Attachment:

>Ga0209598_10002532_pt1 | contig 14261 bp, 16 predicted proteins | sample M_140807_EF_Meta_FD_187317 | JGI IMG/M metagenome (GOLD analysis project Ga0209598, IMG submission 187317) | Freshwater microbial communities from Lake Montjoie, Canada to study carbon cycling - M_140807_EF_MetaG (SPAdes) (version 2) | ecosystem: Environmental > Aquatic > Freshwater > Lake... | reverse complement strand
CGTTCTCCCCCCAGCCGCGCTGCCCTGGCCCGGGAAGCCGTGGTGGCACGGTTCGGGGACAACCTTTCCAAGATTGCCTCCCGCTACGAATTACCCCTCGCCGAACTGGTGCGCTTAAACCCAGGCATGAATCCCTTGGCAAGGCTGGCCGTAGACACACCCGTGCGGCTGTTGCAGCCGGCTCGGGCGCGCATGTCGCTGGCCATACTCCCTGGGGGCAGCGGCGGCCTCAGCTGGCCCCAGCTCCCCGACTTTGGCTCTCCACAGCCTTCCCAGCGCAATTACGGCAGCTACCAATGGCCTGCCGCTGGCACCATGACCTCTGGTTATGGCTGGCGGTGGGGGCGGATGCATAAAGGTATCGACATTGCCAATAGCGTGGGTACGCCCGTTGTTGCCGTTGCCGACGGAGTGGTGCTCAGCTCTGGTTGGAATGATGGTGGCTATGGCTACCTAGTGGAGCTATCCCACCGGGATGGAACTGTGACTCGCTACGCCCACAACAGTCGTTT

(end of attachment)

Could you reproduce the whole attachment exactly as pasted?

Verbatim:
>Ga0209598_10002532_pt1 | contig 14261 bp, 16 predicted proteins | sample M_140807_EF_Meta_FD_187317 | JGI IMG/M metagenome (GOLD analysis project Ga0209598, IMG submission 187317) | Freshwater microbial communities from Lake Montjoie, Canada to study carbon cycling - M_140807_EF_MetaG (SPAdes) (version 2) | ecosystem: Environmental > Aquatic > Freshwater > Lake... | reverse complement strand
CGTTCTCCCCCCAGCCGCGCTGCCCTGGCCCGGGAAGCCGTGGTGGCACGGTTCGGGGACAACCTTTCCAAGATTGCCTCCCGCTACGAATTACCCCTCGCCGAACTGGTGCGCTTAAACCCAGGCATGAATCCCTTGGCAAGGCTGGCCGTAGACACACCCGTGCGGCTGTTGCAGCCGGCTCGGGCGCGCATGTCGCTGGCCATACTCCCTGGGGGCAGCGGCGGCCTCAGCTGGCCCCAGCTCCCCGACTTTGGCTCTCCACAGCCTTCCCAGCGCAATTACGGCAGCTACCAATGGCCTGCCGCTGGCACCATGACCTCTGGTTATGGCTGGCGGTGGGGGCGGATGCATAAAGGTATCGACATTGCCAATAGCGTGGGTACGCCCGTTGTTGCCGTTGCCGACGGAGTGGTGCTCAGCTCTGGTTGGAATGATGGTGGCTATGGCTACCTAGTGGAGCTATCCCACCGGGATGGAACTGTGACTCGCTACGCCCACAACAGTCGTTT